Klumpke’s palsy, also known as Dejerine-Klumpke palsy, is an injury of the lower brachial plexus. The brachial plexus is an arrangement of nerve fibers running from the spine through the neck, the armpit region and into the arm. It controls movement of the hands, arms and shoulders. Klumpke’s palsy refers specifically to injuries that involve the muscles of the forearm and hand – often causing paralysis of the forearm, wrist, hand and fingers. In some cases, other symptoms may accompany the impaired arm/hand functions, including eyelid drooping and pupil dilation in one eye.
Unlike Erb’s palsy, a true case of Klumpke’s palsy is very rare – although often the term is used in conjunction with injuries that affect the entire brachial plexus region. What Klumpke’s palsy does share with Erb’s palsy is a common cause: delivery complications arising from shoulder dystocia. When the baby’s shoulders become lodged against the mother’s pubic bone and are too large to pass through the birth canal, there are very specific maneuvers that a doctor can safely attempt to remove the baby. If these procedures are followed, the chance for traumatic injury is lessened. However, when medical practitioners neglect to follow these steps or aren’t skilled in performing them, the implications can be severe.
Klumpke’s palsy results when excessive force is applied to the baby’s head and neck in an attempt to dislodge the baby’s shoulders during delivery. Pulling and twisting of these delicate areas can stretch, tear or rupture the nerves in the brachial plexus. The damage is typically permanent; injuries associated with Klumpke’s palsy may not respond as favorably to physical therapy and motion exercises as other brachial plexus injuries. Surgery may be an option in certain cases.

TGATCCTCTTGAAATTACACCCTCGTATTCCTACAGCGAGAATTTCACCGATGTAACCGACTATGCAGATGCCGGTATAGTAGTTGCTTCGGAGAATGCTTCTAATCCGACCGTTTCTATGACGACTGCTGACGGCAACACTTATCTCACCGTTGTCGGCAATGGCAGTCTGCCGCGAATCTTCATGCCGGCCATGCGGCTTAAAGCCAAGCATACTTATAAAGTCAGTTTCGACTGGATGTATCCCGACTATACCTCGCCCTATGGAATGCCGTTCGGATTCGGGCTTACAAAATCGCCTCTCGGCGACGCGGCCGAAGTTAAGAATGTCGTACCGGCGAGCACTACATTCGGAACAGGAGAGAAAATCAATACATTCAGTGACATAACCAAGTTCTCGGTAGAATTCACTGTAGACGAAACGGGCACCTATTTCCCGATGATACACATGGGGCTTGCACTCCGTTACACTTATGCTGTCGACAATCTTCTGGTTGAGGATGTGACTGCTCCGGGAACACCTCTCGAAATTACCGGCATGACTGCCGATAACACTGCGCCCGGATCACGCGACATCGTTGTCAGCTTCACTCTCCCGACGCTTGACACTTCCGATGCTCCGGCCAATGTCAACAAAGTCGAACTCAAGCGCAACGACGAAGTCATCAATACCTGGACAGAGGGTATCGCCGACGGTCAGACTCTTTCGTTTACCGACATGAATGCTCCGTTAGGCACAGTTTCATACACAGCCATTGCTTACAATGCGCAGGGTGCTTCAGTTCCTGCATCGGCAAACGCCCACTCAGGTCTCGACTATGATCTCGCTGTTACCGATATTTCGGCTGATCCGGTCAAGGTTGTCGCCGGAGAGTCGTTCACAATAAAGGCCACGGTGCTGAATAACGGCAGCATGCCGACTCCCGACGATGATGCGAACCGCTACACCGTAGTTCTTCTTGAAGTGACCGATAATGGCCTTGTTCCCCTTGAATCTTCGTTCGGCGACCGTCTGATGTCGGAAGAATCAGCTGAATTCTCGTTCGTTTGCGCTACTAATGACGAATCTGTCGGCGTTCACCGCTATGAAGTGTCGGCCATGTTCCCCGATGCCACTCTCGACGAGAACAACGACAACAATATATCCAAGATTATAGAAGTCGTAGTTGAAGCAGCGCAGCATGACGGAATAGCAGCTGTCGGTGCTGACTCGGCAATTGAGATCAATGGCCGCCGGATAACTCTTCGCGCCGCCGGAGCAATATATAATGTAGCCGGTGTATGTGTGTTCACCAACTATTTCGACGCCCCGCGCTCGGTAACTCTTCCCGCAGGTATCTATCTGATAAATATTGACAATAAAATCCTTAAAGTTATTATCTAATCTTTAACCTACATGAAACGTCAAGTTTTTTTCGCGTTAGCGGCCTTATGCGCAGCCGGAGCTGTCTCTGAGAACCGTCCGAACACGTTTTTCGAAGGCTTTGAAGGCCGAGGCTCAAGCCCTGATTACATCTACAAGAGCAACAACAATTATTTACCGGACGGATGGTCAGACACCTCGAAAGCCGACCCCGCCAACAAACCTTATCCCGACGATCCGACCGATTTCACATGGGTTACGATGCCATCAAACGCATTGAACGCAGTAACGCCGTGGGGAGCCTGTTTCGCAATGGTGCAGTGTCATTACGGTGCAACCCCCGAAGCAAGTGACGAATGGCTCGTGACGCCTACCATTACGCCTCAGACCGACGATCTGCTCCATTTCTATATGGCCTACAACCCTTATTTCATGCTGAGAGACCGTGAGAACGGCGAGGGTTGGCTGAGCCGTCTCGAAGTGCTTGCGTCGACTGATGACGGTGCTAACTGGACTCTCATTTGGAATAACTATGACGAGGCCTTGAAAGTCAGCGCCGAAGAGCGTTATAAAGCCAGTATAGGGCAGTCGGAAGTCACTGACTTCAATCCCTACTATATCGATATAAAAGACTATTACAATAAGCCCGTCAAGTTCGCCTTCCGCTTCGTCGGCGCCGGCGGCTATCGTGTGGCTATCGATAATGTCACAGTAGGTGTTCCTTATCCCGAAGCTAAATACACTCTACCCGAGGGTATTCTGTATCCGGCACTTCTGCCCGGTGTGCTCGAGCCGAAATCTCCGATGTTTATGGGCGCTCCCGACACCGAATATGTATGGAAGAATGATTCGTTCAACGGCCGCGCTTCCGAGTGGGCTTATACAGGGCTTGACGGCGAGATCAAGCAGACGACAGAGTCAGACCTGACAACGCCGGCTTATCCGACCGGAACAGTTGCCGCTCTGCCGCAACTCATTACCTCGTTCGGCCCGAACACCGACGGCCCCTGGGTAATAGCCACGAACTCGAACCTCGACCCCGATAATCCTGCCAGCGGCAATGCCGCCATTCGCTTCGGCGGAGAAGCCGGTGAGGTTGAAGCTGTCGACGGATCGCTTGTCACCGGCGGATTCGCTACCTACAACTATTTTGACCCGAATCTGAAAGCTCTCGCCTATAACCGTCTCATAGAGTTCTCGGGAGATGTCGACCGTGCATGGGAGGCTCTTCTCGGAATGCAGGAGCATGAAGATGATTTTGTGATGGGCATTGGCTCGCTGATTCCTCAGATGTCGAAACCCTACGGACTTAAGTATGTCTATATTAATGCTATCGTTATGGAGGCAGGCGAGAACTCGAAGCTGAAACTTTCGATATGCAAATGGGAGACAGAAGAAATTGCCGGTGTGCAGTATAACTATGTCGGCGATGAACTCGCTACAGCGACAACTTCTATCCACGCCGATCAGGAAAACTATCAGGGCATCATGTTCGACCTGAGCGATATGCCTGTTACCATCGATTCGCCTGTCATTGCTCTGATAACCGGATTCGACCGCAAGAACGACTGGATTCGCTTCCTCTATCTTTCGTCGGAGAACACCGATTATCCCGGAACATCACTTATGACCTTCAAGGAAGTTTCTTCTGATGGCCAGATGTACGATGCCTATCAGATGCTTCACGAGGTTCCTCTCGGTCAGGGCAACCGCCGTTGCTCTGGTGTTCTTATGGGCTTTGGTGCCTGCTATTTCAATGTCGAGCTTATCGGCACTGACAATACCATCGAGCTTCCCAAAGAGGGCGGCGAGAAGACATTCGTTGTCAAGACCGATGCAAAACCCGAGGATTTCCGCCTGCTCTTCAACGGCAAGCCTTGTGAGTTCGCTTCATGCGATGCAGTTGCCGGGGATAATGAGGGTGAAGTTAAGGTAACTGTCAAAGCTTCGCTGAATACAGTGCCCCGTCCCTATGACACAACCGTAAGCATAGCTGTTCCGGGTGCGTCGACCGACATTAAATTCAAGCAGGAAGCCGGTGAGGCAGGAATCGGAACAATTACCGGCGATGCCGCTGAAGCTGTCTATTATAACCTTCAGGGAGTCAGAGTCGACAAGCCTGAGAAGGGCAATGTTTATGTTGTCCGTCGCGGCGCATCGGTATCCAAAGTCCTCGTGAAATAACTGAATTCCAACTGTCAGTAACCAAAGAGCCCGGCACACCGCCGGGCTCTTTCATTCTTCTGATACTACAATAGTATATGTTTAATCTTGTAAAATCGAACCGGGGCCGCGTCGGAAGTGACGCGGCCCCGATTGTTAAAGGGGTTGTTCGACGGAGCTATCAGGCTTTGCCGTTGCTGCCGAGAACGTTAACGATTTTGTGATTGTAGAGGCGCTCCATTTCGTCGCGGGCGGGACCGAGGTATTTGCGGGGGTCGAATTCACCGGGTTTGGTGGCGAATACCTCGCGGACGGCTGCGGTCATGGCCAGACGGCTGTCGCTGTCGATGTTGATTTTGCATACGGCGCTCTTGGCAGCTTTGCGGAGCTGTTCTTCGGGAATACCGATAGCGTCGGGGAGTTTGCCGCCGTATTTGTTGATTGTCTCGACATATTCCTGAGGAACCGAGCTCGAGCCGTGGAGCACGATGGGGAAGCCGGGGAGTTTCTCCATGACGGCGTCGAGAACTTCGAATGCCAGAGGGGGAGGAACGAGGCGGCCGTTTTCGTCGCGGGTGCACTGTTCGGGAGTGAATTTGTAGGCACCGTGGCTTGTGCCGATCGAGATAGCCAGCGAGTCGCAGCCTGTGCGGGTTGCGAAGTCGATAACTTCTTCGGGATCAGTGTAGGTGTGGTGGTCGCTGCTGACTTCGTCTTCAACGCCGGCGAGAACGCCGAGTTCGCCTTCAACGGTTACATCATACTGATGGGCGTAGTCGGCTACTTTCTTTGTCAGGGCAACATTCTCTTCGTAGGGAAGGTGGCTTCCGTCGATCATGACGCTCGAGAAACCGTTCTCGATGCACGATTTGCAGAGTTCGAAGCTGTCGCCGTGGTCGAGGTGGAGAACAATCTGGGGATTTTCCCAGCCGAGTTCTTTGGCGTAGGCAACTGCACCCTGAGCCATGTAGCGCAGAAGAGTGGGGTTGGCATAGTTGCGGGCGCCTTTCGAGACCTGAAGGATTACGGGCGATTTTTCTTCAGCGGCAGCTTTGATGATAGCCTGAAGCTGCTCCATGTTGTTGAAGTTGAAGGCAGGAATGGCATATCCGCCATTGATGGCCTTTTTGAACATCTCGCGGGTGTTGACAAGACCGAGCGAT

Trained medical professionals understand the risk factors for shoulder dystocia, and an experienced obstetrician can prevent most circumstances in which Klumpke’s palsy could occur. In particular, breech births have been associated with shoulder dystocia injuries involving Klumpke’s palsy, and most doctors recommend caesarean sections for breech deliveries to avoid such potential complications.
While birth injuries may happen despite the best medical care, most instances of Klumpke’s palsy could have been prevented. If the obstetrician does not pay attention to known risk factors for shoulder dystocia, or fails to properly manage delivery complications, the doctor may have acted negligently.
If your baby suffers from Klumpke’s palsy as a result of a birth injury in Illinois, call or contact Salvi, Schostok & Pritchard P.C., immediately. For more information or to schedule a free, no obligation consultation, please contact Salvi, Schostok & Pritchard P.C., today.